You’re closely following guidelines to protect you and your family’s health against COVID-19. But it’s important to protect your financial health as well. Here are five tips to keep your financial and personal information safe from scammers, both online and off.
- Screen Your Calls
Illegal robocalls are on the rise, as scammers try different ploys to separate you from your hard-earned money. They’re hawking everything from work-at home positions to coronavirus vaccinations or remedies. The best way to guard against these fraudulent calls is simply not to answer. And don’t rely on your caller ID either. Thieves use a scheme called spoofing, faking the name and number that shows up on your phone. If you do answer one of these calls, hang up and don’t press any numbers. To limit unwanted calls, add your number to the National Do Not Call list.
- Don’t Click on Email Links or Attachments
These scams, also known as phishing, claim to be from legitimate sources such as the Centers for Disease Control and Prevention (CDC) or other organizations. By enticing you to click on a link, you could inadvertently download a virus onto your computer or mobile device. Thieves use this malware to gain access to your financial information, resulting in identity theft. If you are suspicious of an email requesting you click on a link or open an attachment, review the FTC’s advice on how to recognize phishing. If it’s a scam, report the message and delete it.
- Never Provide Personal Information
Phishing scams also use emails and texts from companies or agencies you might know, requesting personal information such as your account numbers, Social Security numbers or your login and password credentials. Keep in mind that legitimate financial or government institutions never ask for personal or financial information via email and certainly not login credentials.
- Research Charity Requests
During a crisis, it’s natural for people to want to help. That’s what scammers count on. Before choosing to donate money through charities or crowdfunding sites, make sure they’re legitimate. Do your homework when it comes to donations, whether through charities or crowdfunding sites. If you’re looking for a charity to support, organizations such as BBB Wise Giving Alliance, Charity Navigator and Charity Watch can help you find a highly rated one.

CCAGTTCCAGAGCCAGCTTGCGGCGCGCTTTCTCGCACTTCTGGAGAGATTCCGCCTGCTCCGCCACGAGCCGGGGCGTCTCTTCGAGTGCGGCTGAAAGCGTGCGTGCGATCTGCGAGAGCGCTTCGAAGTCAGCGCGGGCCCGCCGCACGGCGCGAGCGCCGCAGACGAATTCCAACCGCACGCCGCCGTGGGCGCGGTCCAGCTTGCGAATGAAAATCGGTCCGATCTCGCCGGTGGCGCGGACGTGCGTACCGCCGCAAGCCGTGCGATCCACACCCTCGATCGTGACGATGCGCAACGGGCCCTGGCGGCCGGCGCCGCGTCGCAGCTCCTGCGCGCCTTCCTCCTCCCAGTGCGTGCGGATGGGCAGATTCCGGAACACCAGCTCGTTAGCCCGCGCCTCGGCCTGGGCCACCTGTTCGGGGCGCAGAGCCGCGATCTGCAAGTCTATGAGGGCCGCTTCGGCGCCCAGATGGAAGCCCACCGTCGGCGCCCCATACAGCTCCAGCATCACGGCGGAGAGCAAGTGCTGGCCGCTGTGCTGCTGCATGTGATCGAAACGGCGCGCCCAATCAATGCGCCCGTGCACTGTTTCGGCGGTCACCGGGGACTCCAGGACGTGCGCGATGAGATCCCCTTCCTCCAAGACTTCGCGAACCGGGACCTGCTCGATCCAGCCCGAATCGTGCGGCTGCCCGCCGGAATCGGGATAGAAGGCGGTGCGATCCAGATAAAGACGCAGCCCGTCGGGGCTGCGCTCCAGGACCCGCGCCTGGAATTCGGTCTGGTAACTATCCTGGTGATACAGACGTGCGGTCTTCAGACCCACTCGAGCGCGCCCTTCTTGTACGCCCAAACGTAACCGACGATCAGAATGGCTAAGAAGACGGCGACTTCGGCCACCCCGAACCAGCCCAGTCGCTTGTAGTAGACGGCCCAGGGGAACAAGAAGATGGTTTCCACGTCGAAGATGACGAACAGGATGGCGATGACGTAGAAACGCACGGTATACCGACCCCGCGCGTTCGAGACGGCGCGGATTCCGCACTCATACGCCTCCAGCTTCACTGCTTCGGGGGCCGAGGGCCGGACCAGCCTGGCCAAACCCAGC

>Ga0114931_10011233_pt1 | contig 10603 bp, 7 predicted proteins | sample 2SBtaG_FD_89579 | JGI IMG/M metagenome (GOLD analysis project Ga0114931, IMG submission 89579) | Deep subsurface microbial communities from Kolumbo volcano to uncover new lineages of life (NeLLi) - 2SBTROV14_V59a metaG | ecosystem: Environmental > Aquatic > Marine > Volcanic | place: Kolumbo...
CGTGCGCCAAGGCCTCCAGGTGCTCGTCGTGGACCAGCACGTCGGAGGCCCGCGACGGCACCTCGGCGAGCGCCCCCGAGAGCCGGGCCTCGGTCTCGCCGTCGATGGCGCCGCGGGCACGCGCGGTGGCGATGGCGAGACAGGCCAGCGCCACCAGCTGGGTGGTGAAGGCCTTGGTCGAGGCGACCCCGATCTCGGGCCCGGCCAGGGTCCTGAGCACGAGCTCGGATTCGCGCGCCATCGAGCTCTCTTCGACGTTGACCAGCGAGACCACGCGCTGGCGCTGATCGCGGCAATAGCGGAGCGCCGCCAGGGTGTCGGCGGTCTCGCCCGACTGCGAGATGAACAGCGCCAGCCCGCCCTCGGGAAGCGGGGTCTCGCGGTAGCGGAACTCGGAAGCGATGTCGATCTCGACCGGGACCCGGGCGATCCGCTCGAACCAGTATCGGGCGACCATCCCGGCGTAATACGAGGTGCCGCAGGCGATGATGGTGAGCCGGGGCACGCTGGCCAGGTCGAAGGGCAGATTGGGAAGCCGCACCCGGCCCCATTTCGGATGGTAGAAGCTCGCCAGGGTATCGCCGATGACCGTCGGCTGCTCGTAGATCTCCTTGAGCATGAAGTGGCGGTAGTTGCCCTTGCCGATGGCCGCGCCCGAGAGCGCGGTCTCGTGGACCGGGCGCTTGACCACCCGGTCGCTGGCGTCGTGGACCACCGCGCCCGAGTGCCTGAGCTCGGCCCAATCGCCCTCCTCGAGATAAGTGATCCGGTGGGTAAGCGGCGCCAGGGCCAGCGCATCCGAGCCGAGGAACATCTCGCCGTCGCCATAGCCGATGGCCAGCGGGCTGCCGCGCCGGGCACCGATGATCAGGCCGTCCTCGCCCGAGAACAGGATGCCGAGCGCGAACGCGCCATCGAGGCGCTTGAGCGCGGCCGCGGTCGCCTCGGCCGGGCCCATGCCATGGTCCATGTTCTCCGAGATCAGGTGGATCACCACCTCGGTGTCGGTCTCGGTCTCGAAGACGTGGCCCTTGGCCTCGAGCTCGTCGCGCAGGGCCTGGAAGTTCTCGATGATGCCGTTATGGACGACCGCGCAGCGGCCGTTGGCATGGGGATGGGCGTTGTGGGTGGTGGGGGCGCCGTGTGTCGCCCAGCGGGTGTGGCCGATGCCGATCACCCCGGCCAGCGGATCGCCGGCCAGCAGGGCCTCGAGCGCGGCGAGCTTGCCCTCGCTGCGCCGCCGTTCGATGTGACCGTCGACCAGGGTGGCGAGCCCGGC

Never send donations using cash, gift card or by wiring money. There is no way you’ll be able to recoup your money.
- Shop Wisely
With certain products now in demand, online scammers are trying to entice consumers to purchase items such as cleaning, health and medical supplies. However, it’s a too-good-to-be true scenario. Once you place your order, they take your money and your products never show up. Before you do business with anyone, do an online search to see if it’s a real business and if there has been any complaints lodged against it.
A Final Word: Take a Proactive Approach
The best way to avoid becoming a victim is to take simple steps to protect your personal information and finances.
- Don’t share personal information over the phone, email or mail.
- Keep your Social Security in a secure location and don’t carry it in your wallet.
- Shred paper documents with personal information.
- Check your credit reports regularly.
- Visit the FTC website for scam alerts.
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Extra Credit provides general information to help improve our Member’s financial lives. Every situation is different, so please contact us for guidance on your specific needs. The advice provided in Extra Credit is not intended to serve as a substitute for speaking to a loan representative, financial advisor, or GreenPath Financial Wellness counselor who can help tailor a solution for you.
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